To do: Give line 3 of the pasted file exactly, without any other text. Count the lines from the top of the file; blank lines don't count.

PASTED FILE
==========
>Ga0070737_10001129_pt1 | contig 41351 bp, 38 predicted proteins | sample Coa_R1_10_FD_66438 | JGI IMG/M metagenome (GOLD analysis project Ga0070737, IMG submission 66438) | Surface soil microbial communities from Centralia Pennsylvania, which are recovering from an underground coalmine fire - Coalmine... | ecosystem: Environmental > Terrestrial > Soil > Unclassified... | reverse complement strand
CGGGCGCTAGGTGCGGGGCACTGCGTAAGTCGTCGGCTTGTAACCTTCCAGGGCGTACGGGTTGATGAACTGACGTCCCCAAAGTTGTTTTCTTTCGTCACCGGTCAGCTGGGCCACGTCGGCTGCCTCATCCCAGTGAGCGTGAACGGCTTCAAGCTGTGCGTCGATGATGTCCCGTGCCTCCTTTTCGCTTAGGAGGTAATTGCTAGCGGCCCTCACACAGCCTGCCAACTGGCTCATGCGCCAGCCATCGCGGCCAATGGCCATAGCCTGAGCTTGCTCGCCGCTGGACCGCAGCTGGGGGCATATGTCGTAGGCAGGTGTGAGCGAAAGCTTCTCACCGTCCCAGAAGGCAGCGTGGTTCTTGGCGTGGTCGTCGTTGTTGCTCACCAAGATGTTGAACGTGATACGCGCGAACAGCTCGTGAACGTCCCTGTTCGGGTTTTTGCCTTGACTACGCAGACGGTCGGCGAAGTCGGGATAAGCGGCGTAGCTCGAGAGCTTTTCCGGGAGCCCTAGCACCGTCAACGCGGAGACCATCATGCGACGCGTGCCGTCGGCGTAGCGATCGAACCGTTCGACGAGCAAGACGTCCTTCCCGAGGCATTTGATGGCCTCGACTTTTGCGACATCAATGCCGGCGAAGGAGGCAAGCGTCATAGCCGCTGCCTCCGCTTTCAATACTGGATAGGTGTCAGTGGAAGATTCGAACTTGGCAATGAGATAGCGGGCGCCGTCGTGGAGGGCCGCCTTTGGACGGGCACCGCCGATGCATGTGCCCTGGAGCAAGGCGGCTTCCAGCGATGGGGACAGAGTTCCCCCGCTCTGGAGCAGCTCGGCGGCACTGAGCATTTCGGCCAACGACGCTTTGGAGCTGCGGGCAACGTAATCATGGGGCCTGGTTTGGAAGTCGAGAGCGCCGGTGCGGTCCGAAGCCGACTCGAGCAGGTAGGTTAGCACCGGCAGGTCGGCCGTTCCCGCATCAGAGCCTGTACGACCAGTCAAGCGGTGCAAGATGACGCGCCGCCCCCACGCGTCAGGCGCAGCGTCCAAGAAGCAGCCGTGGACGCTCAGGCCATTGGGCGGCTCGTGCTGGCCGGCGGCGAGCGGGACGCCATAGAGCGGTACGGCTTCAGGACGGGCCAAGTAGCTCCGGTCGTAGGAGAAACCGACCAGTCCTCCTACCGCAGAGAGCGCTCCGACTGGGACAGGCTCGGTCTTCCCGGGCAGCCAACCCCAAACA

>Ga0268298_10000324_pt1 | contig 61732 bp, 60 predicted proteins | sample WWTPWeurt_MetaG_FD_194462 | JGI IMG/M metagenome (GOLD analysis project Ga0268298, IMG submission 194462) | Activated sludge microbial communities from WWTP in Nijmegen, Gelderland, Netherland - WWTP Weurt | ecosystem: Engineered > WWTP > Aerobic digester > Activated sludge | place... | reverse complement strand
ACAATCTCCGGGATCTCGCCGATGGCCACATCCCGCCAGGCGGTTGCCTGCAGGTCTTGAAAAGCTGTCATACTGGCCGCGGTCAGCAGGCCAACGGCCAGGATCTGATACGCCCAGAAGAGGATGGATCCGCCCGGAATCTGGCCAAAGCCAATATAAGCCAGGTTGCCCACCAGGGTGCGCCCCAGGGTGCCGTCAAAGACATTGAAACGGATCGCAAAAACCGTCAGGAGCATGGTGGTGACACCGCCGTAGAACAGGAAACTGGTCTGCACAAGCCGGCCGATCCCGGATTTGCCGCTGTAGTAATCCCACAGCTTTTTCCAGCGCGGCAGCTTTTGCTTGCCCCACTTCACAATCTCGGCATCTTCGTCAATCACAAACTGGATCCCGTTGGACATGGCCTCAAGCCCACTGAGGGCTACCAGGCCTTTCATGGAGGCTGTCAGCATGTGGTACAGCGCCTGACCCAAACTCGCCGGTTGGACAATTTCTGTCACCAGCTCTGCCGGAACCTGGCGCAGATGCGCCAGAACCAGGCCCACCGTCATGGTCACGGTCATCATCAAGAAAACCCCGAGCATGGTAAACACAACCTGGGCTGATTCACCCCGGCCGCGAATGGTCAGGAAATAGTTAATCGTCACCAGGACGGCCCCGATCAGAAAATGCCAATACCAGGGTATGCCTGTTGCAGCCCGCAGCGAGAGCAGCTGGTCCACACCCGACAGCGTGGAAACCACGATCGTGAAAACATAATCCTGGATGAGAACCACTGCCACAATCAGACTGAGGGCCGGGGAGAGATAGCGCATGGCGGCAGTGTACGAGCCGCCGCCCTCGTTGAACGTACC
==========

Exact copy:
>Ga0268298_10000324_pt1 | contig 61732 bp, 60 predicted proteins | sample WWTPWeurt_MetaG_FD_194462 | JGI IMG/M metagenome (GOLD analysis project Ga0268298, IMG submission 194462) | Activated sludge microbial communities from WWTP in Nijmegen, Gelderland, Netherland - WWTP Weurt | ecosystem: Engineered > WWTP > Aerobic digester > Activated sludge | place... | reverse complement strand